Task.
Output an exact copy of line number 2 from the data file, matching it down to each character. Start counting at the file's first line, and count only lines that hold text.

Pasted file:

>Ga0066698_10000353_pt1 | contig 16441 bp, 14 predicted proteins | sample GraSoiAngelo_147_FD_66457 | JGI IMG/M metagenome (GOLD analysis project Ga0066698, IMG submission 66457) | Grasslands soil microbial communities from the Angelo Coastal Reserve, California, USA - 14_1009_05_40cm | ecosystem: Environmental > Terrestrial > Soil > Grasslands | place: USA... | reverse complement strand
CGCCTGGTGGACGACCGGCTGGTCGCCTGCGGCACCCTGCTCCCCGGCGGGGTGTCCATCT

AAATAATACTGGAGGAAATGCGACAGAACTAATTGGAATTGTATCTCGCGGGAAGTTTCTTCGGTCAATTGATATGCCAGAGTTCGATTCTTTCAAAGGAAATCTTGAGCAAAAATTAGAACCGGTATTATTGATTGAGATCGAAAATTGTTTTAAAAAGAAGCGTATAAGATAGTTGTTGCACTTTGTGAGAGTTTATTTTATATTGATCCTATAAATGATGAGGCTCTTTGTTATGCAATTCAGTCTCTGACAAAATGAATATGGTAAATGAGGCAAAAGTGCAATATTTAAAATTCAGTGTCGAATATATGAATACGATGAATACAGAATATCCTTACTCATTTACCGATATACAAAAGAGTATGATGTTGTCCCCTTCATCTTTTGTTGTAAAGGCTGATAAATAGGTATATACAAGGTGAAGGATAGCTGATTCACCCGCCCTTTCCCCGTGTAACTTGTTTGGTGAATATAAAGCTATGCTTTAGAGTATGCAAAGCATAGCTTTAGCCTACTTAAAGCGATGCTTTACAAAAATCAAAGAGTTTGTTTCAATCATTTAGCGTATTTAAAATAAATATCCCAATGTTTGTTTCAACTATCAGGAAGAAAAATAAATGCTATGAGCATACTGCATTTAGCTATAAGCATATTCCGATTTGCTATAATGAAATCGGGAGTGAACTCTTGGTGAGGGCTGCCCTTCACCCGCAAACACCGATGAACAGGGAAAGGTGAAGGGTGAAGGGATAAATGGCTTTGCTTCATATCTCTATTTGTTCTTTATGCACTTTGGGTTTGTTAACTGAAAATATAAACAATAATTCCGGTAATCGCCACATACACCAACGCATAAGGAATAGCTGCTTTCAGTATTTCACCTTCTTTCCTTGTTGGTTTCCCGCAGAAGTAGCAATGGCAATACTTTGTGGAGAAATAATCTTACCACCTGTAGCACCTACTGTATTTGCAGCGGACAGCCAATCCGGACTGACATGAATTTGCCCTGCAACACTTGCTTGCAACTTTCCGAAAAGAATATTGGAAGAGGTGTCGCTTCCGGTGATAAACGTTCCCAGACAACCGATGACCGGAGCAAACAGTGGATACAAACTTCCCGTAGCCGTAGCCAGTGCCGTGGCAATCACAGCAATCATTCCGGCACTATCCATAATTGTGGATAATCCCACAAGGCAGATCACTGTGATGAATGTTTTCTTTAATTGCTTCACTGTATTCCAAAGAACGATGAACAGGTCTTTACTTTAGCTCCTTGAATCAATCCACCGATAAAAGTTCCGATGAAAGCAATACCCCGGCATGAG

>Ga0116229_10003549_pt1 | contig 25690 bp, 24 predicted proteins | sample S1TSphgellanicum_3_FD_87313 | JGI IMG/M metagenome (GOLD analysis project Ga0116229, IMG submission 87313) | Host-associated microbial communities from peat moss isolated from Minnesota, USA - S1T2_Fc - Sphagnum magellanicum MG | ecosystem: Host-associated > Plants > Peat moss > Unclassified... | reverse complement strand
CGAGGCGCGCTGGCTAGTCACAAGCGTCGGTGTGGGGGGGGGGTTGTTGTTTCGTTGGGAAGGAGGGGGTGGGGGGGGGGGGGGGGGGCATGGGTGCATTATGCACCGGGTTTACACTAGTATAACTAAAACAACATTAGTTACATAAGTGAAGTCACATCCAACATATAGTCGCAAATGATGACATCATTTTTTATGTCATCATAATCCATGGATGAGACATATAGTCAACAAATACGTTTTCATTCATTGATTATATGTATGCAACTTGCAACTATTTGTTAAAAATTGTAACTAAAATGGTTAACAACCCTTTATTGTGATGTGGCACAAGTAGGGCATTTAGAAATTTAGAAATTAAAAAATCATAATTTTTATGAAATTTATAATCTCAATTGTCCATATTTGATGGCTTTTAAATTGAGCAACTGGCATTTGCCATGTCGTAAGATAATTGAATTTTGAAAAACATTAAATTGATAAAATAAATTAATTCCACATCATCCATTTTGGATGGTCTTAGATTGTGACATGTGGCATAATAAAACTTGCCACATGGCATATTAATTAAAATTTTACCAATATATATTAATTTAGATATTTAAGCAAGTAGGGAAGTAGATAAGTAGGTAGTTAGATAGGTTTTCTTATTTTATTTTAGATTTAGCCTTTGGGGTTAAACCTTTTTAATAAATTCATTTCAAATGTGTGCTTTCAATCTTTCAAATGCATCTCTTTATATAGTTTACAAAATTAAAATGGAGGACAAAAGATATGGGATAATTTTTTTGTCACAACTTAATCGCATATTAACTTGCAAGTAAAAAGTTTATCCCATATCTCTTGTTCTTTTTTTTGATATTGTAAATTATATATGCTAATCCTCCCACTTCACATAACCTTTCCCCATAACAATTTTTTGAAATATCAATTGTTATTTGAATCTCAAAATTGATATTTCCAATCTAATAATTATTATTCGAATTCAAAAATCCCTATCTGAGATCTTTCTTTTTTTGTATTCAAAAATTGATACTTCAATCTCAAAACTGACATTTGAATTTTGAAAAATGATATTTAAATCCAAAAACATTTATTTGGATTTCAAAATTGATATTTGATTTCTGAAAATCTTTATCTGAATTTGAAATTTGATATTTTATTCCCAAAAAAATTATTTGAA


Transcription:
CGCCTGGTGGACGACCGGCTGGTCGCCTGCGGCACCCTGCTCCCCGGCGGGGTGTCCATCT